New Delhi: A kid-sized metallic stent was successfully placed across the narrowed part of the oesophagus (food pipe) of a 10-year-old boy who swallowed sulphuric acid by mistake in Kolkata.
The boy was unable to swallow his own saliva, leave aside food and water after the acid, which he had mistaken for a cold drink, burnt his food pipe.
Due to his inability to eat for nearly a month, the 10-year-old suffered from malnutrition and weighed a mere 20 kgs. His health was deteriorating when he was referred to Medica Superspecialty Hospital by the doctors of a local hospital.
After examining the child and seeing the barium swallow X-ray, the doctors found he had a severely narrowed lower-end of the oesophagus with the contrast barely entering the stomach, the hospital said.
An upper GI (gastrointestinal) endoscopy dilated the narrowing and a feeding tube, popularly known as Ryle's tube, was placed through the narrowing area into the stomach for the feeding so as to correct his malnutrition.
After a month, the narrowed part of the oesophagus was dilated, but simultaneously the doctors detected a suspected fistulous communication between the stricture and the left bronchus (respiratory tube).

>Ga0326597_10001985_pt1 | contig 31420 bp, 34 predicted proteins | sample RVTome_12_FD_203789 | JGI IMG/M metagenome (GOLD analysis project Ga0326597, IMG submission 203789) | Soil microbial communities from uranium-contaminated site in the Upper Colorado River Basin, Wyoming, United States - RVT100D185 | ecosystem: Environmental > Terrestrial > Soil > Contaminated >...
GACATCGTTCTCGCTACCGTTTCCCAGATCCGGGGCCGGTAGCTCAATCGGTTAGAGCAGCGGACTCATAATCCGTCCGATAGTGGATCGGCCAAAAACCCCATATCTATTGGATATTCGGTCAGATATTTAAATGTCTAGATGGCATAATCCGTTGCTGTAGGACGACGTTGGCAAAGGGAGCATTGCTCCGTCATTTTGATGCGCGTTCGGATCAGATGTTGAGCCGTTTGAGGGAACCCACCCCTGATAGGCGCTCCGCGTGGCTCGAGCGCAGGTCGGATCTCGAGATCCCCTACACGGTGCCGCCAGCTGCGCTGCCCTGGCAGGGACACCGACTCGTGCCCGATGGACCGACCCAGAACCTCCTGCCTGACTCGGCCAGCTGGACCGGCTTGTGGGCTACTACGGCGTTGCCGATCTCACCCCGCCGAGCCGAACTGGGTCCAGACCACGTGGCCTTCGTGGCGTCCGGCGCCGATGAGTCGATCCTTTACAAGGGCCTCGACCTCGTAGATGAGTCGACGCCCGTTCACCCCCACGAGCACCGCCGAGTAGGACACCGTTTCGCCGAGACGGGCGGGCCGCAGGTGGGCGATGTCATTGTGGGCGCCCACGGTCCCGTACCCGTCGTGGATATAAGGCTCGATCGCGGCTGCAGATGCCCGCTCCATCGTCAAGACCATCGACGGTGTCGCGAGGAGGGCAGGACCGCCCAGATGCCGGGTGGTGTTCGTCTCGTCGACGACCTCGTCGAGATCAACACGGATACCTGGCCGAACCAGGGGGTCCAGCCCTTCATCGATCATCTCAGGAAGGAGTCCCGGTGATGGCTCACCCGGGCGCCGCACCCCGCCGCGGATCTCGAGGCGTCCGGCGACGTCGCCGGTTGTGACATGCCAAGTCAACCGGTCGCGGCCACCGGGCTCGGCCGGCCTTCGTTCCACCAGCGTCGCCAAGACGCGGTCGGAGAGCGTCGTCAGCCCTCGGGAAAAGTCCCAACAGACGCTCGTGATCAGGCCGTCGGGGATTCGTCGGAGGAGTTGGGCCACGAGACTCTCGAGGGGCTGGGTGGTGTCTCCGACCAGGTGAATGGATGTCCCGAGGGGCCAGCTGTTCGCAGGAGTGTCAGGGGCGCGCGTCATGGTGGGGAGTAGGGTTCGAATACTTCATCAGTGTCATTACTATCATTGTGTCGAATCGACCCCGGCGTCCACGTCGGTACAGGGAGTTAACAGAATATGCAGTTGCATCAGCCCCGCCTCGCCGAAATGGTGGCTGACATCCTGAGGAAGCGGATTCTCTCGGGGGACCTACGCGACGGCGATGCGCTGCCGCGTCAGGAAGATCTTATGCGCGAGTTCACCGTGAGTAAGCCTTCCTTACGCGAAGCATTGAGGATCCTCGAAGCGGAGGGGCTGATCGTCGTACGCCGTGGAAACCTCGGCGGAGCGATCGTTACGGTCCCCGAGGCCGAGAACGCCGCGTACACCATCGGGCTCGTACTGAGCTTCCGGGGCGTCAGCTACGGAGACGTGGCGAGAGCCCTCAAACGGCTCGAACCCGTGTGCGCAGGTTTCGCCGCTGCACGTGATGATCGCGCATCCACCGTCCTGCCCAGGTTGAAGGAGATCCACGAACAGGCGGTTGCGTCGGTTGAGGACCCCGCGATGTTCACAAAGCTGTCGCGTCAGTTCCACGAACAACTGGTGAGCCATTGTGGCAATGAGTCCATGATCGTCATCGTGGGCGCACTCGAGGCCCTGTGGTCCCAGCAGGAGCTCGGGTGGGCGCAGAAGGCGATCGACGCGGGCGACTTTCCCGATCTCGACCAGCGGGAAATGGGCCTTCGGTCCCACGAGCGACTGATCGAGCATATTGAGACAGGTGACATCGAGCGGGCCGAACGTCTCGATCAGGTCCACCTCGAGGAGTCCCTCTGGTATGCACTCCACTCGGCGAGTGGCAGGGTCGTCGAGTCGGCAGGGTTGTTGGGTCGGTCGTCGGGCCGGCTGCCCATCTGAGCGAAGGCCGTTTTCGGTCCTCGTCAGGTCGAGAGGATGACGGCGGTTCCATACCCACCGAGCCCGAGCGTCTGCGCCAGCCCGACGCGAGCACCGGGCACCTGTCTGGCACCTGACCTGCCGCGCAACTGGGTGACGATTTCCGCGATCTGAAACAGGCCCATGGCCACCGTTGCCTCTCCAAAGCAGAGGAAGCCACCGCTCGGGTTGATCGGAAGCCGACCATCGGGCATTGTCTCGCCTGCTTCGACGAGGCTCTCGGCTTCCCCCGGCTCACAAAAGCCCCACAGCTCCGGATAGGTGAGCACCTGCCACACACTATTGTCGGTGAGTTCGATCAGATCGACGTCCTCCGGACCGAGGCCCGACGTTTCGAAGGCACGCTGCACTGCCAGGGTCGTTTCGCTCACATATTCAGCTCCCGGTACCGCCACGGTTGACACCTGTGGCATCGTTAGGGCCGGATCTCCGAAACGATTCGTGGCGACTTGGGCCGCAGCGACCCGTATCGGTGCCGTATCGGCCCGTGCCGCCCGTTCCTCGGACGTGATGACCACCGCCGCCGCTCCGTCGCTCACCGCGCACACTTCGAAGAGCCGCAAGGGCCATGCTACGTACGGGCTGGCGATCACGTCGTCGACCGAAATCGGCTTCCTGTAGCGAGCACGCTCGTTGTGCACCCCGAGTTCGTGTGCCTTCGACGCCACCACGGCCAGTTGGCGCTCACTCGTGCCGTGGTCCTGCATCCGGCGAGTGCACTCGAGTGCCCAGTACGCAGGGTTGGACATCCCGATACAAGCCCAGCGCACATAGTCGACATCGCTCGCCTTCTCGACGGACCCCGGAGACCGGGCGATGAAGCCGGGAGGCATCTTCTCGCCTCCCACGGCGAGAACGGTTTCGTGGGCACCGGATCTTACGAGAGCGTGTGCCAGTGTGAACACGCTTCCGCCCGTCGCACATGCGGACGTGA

With the stricture seemingly tight, the doctors decided simple dilation with a balloon would be difficult, but the child was able to take liquids after two more sessions.
The parents wanted to go with the stent placement procedure to avoid major surgery, explained the hospital's director, gastroenterology, Pradeepta Kumar Sethy.
Once the dilation sessions were over, the metallic stent placement was done in the patient's oesophagus under general anaesthesia.
With the stent placed, the child had a dramatic recovery.
After two weeks, he resumed his normal activities like going to school, and within six weeks the stent was recently removed. Post this, he was under the observation of GI team for over a month.
(With IANS inputs)